The Feng Shui Detective

by Nury Vittachi

Thomas Dunne Books, January, 2004.
Hardcover, 279 pages.
ISBN: 0312320590

The Feng Shui Detective by Nury Vittachi Singapore resident C.F. Wong is a feng shui master who is greatly respeted within his field. But the order and neatness which calms his soul is in short supply at his office, which is constantly disrupted by his harridan of an office manager and his new, Australian teenaged intern, Joyce Mquinnie. While inspecting the apartment of Dr. and Mrs. Tsai-Leibler, a fire breaks out which nearly kills Mr. Wong and clients. To make things worse, a ghost is haunting Dr. Leibler's dental offices. The ghost's antics are quite disturbing to his patients and his business partner. Then Wong is called in by his two psychic friends to consult on the case of a missing girl (his friends have been hired by a Malaysian witch doctor). Now Fong's hunt for the missing girl will take him from the hip nightclub scene to the shores of Australia -- with the irrepressible and loud Joyce right by his side.

American readers are in for a welcome case of culture shock with The Feng Shui Detective. The worldview of the characters (with the exception of Joyce) is so different from the American one that reading the story really is like taking a trip across the globe. Wong, who would love to spend his time quietly writing his opus Some Gleanings of Oriental Wisdom, is constantly dragged out into the real, noisy world by his bubbly intern, Joyce -- with hilarious results. Joyce, a typical Western teen, is appalled by Wong's culinary habits. He finds her Starbucks lattes to be equally foul. Along the way, readers will learn many helpful feng shui tips -- the explanation of why one should clean up one's office is especially enlightening. This is a wonderful, wise and very funny mystery which will appeal to a broad range of readers. C.F. Wong is a hit.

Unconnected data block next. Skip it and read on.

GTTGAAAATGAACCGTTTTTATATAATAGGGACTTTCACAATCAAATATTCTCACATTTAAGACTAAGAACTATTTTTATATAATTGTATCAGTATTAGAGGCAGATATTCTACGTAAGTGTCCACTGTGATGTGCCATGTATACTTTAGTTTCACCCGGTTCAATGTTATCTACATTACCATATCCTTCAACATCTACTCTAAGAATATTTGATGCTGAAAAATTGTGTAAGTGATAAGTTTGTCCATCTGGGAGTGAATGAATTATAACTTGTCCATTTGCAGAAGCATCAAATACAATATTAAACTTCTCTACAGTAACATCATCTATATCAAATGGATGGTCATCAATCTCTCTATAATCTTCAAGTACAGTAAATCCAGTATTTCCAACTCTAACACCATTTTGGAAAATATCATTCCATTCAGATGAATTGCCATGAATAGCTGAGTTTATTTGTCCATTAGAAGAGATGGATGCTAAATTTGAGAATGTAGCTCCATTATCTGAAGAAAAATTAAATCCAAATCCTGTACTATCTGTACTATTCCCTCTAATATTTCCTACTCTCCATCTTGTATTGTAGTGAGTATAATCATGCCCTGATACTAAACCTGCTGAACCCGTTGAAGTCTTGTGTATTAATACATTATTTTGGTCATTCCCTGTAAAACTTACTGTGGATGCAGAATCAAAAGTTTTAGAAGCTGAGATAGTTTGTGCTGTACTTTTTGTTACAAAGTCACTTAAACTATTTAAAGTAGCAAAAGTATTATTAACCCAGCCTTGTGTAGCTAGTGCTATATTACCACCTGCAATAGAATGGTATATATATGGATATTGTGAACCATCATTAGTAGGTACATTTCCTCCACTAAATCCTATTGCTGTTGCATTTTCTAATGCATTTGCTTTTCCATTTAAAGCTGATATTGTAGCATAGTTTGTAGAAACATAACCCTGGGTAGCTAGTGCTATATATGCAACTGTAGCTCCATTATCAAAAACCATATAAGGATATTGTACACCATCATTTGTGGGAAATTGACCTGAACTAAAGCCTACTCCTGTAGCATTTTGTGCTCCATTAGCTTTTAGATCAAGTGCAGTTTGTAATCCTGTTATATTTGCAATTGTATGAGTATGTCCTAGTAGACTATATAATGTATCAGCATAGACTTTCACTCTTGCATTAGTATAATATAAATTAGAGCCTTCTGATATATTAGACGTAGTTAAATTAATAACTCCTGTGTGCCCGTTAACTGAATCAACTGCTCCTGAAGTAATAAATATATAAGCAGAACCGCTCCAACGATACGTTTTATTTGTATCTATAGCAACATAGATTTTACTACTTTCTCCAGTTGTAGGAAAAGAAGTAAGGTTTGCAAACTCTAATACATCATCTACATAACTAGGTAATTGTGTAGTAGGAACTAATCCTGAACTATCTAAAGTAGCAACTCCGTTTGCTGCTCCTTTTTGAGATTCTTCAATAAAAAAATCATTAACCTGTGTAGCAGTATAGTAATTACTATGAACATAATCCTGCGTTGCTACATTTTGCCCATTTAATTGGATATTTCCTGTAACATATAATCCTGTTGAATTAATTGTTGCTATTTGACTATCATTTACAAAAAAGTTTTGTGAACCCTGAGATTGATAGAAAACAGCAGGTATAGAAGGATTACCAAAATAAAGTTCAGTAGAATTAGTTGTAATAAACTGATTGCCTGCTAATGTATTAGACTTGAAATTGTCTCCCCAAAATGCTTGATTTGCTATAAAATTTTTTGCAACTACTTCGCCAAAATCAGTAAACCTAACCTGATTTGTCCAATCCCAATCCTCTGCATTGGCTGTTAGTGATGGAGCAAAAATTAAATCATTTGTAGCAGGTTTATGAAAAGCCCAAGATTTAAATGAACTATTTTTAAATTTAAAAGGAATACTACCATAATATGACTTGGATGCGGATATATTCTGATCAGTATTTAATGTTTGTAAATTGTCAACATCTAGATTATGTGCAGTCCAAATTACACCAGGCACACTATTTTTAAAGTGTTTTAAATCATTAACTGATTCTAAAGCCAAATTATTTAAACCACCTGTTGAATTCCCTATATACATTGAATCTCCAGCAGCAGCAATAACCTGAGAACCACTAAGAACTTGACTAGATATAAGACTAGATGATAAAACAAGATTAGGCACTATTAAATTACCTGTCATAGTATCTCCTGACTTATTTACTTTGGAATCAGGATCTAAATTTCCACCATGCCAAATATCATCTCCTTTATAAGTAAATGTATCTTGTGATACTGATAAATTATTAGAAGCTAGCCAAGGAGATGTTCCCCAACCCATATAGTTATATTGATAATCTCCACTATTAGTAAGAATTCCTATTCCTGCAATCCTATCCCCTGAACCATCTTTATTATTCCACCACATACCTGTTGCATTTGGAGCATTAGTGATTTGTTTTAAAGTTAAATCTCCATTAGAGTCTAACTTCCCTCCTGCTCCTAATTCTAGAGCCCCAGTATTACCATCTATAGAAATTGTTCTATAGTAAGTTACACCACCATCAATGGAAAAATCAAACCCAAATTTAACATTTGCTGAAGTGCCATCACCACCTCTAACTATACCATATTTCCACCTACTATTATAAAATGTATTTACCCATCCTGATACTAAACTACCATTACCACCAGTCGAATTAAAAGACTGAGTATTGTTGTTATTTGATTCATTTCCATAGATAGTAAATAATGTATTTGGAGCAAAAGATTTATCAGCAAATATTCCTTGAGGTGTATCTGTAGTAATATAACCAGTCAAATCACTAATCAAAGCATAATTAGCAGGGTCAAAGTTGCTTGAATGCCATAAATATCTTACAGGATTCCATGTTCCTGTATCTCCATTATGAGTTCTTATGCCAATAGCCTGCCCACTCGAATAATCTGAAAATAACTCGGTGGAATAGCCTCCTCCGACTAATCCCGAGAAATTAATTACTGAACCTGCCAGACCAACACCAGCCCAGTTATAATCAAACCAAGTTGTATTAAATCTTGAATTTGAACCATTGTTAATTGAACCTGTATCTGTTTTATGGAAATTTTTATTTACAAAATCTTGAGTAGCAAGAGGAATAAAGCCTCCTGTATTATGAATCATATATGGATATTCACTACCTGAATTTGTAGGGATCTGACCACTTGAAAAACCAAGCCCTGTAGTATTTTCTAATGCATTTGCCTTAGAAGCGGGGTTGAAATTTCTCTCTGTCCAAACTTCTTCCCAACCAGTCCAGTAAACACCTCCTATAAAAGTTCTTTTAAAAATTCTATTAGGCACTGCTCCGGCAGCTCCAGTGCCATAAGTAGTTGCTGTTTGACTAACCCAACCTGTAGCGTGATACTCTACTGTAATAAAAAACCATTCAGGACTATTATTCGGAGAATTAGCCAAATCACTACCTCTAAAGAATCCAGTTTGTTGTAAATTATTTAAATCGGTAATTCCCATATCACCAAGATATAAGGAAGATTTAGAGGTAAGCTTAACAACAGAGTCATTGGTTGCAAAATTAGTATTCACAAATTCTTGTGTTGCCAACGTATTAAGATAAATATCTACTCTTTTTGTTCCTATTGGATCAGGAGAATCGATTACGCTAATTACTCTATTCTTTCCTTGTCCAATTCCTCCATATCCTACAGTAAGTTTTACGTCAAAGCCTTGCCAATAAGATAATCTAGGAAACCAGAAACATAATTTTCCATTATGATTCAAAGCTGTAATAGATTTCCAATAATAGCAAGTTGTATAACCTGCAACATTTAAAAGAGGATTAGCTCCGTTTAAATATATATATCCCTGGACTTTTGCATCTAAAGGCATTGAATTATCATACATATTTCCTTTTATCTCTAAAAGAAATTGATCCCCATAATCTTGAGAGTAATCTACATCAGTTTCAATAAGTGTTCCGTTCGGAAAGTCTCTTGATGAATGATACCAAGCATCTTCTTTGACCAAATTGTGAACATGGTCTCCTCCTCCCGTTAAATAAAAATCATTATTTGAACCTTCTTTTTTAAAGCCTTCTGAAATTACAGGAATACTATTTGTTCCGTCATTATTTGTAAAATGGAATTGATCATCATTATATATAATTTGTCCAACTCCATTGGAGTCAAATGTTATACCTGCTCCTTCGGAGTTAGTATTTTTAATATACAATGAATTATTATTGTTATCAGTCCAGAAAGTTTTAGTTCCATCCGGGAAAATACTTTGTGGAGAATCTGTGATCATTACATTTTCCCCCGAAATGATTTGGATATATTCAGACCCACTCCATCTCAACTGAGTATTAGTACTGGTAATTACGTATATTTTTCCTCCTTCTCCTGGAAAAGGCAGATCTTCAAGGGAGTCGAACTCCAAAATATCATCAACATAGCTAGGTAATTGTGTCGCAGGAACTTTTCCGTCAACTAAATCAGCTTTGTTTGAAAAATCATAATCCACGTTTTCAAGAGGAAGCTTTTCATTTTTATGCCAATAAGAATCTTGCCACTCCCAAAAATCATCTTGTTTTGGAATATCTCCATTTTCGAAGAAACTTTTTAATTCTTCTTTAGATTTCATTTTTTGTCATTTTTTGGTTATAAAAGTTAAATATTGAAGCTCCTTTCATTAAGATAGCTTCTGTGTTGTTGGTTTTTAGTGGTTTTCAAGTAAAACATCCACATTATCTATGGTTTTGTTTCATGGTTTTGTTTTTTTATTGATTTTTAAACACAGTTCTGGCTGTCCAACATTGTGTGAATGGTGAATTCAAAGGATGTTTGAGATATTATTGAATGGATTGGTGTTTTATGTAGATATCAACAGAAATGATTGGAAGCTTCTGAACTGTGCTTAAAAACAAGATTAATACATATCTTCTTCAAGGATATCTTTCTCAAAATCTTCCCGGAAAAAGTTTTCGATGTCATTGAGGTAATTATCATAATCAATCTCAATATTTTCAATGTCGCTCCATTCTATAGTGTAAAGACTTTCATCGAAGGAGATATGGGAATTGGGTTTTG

--Claire E. White

The Feng Shui Detective is available for purchase on

Note: We may receive a commission from sales made through product links in this article.

This review was published in the July-August, 2004 of The Internet Writing Journal.

Copyright © Writers Write, Inc. All Rights Reserved.